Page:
Updated: Jul 6
Where did your ancestors live?
Most of us have a good deal of Eastern European in our genetic ancestry. And many of us are from more tropical climates.
In my office, I rarely see women who descend from people groups that lived in tropical climates. These women appear to have more metabolic flexibility than their Eastern European-derived sisters.
This means they can eat more carbohydrates and more sugar since their ancestors have been eating that way for millenia. Fruit, roots, tubers, vegetables, and lean meat can solidly support the nutrition needs of our equatorial-based ladies.
These women also usually convert sunlight to Vitamin D well. They tend to keep plenty of Vitamin D available in their bodies, and this makes them less susceptible to autoimmune disease, depression, and other chronic illness.
While recent research shows no compelling evidence either for or against the use of sunscreen to prevent skin cancer, we can be sure that using chemicals on our skin to block ultraviolet radiation is a recent development in our history. Sunscreen wasn’t even used commercially until 1938.
Ancient peoples simply wore coverings to protect them from the sun.
Sunlight, of course, can damage the skin by creating DNA-altering molecules like hydroxyl and oxygen radicals.
These radical particles will promote oxidative stress in the body. According to Lobo et. al,
“A role of oxidative stress has been postulated in many conditions, including atherosclerosis, inflammatory condition, certain cancers, and the process of aging. Oxidative stress is now thought to make a significant contribution to all inflammatory diseases (arthritis, vasculitis, glomerulonephritis, lupus erythematous, adult respiratory diseases syndrome), ischemic diseases (heart diseases, stroke, intestinal ischema), hemochromatosis, acquired immunodeficiency syndrome, emphysema, organ transplantation, gastric ulcers, hypertension and preeclampsia, neurological disorder (Alzheimer's disease, Parkinson's disease, muscular dystrophy), alcoholism, smoking-related diseases, and many others. An excess of oxidative stress can lead to the oxidation of lipids and proteins, which is associated with changes in their structure and functions.”
What causes dietary oxidative stress?
Diets high in refined carbohydrates, refined grains, sugar, accompanied by a sedentary lifestyle will lead to oxidative stress. It’s not popular to talk about in today’s plant-based (read: carbohydrate-based) nutritional circles, but Dr. John Yudkin was talking about sugar being the cause of inflammatory disease way back in the early 1960s.
Since there is not yet any published clinical research on animal-heavy diets leading to the reduction of inflammation, we will have to delve into the clinical practice of Dr. Blake Donaldson. Dr. Donaldson practiced medicine during the mid twentieth century, and published his book Strong Medicine in 1963.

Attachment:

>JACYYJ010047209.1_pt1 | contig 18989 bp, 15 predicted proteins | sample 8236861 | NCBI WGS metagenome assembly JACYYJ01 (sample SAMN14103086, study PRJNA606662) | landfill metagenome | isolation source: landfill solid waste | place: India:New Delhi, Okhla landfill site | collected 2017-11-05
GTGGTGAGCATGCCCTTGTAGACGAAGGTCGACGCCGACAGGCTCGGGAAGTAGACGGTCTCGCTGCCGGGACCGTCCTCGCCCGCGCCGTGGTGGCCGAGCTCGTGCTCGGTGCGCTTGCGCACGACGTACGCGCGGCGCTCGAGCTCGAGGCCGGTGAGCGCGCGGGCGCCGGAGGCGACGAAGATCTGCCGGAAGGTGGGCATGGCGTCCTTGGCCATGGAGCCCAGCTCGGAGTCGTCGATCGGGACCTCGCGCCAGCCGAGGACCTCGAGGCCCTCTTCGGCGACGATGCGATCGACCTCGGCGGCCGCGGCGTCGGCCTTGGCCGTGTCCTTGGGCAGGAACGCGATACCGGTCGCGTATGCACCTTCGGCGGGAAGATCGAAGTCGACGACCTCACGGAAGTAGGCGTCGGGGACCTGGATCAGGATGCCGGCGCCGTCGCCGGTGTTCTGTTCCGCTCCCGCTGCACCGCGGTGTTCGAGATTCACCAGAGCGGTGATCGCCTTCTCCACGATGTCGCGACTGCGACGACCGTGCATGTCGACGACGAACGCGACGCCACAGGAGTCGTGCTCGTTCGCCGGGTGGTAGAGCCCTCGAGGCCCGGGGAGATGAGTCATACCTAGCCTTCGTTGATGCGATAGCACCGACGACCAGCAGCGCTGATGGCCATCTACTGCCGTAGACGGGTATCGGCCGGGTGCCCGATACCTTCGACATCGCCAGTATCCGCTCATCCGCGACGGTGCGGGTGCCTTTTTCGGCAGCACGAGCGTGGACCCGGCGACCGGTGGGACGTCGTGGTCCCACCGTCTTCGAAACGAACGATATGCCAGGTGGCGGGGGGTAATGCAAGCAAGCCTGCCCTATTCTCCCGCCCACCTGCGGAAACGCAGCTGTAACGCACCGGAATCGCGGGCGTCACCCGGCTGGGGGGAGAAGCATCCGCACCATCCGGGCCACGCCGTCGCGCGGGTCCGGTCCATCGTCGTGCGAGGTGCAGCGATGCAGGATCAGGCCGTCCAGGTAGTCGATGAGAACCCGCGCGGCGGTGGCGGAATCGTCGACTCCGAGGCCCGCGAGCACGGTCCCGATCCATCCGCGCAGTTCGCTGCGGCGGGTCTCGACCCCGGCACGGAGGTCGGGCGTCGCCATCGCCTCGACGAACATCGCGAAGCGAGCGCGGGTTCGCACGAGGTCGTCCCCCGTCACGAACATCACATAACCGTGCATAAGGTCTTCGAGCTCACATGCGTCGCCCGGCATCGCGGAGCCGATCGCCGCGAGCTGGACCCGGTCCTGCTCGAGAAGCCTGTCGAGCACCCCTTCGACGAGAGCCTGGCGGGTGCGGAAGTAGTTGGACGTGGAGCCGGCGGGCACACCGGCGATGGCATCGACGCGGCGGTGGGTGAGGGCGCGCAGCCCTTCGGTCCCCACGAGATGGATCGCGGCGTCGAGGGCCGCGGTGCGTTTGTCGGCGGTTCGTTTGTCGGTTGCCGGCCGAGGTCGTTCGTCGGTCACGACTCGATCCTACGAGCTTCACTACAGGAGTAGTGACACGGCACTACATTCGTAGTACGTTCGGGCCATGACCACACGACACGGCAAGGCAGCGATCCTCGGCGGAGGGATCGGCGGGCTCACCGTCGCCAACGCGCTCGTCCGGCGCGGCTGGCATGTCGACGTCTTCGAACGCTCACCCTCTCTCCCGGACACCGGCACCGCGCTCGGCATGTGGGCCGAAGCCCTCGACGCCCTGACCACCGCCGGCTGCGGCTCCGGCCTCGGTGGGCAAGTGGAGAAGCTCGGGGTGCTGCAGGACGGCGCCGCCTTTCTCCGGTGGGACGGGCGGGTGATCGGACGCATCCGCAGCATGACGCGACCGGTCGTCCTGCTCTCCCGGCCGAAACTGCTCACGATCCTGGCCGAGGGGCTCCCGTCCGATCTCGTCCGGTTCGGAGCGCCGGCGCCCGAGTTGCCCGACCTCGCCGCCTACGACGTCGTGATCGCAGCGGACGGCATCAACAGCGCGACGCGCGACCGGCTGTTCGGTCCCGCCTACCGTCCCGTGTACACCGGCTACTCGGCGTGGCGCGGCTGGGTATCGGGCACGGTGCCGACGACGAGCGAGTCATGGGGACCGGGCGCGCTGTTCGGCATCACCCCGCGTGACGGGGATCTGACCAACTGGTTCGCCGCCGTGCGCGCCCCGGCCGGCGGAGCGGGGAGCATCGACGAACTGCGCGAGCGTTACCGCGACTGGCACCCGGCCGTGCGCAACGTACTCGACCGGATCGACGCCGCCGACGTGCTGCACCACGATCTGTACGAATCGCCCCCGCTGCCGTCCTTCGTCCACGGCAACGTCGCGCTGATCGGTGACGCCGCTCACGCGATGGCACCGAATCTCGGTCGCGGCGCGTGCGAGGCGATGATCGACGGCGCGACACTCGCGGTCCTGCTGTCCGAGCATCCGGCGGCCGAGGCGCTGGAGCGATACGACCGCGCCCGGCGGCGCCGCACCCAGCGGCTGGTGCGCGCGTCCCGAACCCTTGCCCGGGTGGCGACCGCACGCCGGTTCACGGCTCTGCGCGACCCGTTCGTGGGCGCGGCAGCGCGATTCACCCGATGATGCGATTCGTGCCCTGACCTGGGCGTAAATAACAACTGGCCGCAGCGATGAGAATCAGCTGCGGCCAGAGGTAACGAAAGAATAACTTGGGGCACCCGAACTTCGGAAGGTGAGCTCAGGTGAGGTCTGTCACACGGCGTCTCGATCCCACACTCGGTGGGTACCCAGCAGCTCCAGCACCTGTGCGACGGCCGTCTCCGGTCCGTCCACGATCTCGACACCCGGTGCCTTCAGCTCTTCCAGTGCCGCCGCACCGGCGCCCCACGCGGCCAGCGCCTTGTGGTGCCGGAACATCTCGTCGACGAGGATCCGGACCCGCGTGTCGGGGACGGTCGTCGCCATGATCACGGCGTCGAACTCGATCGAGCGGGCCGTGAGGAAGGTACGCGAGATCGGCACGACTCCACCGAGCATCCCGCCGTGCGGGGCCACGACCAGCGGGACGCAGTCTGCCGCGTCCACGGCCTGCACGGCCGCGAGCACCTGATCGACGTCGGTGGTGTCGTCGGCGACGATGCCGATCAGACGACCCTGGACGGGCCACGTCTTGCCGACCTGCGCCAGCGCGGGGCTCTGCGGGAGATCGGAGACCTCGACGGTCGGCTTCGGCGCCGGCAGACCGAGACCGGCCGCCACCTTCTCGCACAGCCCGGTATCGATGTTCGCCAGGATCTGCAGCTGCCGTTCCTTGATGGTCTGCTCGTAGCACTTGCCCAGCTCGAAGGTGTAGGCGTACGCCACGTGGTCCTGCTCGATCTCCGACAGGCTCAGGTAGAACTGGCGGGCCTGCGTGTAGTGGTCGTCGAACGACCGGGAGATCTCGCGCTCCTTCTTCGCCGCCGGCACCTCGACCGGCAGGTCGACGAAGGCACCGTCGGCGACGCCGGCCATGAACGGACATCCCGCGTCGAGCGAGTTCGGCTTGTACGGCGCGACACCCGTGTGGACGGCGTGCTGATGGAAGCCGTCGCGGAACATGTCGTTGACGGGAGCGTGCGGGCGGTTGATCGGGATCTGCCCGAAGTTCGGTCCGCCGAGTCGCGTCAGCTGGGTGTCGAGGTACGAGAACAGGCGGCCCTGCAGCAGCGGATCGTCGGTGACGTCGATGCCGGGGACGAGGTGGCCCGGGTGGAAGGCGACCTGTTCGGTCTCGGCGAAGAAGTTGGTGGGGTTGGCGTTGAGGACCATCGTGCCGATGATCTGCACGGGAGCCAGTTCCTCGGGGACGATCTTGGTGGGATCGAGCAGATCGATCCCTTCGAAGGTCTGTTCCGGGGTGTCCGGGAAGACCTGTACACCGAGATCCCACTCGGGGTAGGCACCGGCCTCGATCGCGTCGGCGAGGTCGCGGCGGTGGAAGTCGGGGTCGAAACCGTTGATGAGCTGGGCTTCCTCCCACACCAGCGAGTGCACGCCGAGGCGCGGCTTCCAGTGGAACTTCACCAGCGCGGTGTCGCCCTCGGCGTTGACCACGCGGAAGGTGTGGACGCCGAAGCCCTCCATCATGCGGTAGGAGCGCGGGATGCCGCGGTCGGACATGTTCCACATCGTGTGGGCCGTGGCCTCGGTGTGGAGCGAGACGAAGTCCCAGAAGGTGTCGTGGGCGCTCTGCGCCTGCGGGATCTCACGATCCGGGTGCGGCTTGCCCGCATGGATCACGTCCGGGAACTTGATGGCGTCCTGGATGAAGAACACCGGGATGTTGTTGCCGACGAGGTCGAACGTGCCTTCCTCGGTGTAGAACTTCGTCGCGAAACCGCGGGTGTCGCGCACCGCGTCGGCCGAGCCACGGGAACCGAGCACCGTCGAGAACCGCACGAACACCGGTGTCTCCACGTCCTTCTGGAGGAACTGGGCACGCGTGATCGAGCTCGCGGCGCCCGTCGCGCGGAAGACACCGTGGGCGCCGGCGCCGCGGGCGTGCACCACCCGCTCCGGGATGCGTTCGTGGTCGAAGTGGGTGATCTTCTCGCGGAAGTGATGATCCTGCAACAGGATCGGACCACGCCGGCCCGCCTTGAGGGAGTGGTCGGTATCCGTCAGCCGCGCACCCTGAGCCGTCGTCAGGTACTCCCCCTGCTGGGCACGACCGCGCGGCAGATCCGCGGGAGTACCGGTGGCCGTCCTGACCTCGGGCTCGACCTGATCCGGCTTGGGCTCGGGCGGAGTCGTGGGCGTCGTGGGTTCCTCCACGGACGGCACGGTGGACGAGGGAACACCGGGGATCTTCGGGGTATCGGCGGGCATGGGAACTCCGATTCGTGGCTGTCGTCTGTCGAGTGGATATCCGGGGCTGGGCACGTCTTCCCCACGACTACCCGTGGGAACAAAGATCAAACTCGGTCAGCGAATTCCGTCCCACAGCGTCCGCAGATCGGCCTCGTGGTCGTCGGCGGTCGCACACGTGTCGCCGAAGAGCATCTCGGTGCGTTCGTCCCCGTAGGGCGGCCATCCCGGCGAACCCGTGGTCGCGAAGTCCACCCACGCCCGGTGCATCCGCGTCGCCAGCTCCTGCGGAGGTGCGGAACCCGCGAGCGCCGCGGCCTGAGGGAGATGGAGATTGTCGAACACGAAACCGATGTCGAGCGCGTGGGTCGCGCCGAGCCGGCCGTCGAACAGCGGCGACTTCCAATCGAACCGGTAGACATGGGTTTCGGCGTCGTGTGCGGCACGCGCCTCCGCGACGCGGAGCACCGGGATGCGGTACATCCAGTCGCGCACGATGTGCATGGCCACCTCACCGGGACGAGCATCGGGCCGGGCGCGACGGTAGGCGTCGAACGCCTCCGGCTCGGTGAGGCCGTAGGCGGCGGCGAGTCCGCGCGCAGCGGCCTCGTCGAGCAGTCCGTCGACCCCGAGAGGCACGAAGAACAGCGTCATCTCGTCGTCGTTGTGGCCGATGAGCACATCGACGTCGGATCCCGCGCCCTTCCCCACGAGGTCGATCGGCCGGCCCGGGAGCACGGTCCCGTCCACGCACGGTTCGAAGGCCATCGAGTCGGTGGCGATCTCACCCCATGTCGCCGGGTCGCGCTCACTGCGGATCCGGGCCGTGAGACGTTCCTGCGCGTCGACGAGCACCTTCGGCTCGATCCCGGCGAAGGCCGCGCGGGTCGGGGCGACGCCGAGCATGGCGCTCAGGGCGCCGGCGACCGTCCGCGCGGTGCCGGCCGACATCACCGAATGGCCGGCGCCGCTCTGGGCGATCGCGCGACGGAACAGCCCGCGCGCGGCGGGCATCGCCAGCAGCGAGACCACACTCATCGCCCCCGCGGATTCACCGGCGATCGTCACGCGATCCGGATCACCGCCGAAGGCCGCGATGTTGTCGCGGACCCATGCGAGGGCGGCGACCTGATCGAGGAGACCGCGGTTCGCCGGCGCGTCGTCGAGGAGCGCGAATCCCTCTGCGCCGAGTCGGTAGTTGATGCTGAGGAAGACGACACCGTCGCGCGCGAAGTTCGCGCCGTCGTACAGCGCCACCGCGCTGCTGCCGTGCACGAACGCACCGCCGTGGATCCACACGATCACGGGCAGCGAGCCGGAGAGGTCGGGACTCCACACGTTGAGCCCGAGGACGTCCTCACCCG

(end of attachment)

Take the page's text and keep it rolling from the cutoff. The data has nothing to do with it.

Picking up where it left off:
After observing that an animal-food-heavy diet made for strong and disease-proof teeth, Donaldson decided if it’s good for the teeth, it’s good for the body. His New York private practice was filled with wealthy patients who had the time and money to spend on rich, sugary foods. Consequently, those same patients suffered from chronic fatigue, severe arthritis, debilitating skin infections, diabetes, and obesity.
When Donaldson mandated a red-meat heavy diet in every patient, he saw dramatic recoveries from every malady listed and more.
Essentially, Donaldson was removing the main source of oxidative stress in his patients- sugar. Since all carbohydrates turn to sugar in the body, he went an extra step further and reduced dietary carbohydrates as well. If his patient was young or of normal weight, small serving of fruit and root vegetables were allowed. But every patient had to eat three steaks a day and drink only water and coffee.
Donaldson was amazed. Everyone who stuck to his diet prescription got better.
Skin cancer is no different. Our ancestors spent plenty of time in the sun. We should, too! In fact, a cancer report from the World Health Organization found that the more regularly people were exposed to sun, the less risk of skin cancer they had. This is because the Vitamin D we get from the sun is in fact cancer-protective!
When your skin gets darker from the sun, you’re actually making Vitamin D. This is a good thing.
I recommend that my clients enjoy at least 20 minutes a day in the sun. An hour of Mediterranean sunlight is the approximate equivalent of 10,000 IU of Vitamin D- a very healthy daily amount.
If your diet is high in sugar and grains, it can be more dangerous for your skin to be outside in full sunlight. However, if quality animal products are the backbone of your diet, you can enjoy up to an hour or more a day of full sun exposure. The more exposed, the better. If you can be in your bathing suit or in your birthday suit (privately, of course!), you'll reap the full benefits of vitamin D2.
In the liver, the body converts D2 to D3. This compound, D3, is used throughout the body to promote a healthy immune system, reduce risk of cancer and heart disease, and keep a normal metabolism thriving.
If your liver is not healthy, it's possible the body won't efficiently convert D2 o D3. You can support liver health with things like milk thistle, dandelion, or apple cider vinegar.
The sun is a gift! With a nourishing diet and a reasonable time spent exposed to the sun, you can spend plenty of time soaking up sunshine, knowing your body needs and loves the Vitamin D.
What's your favorite thing to do while basking in the sun?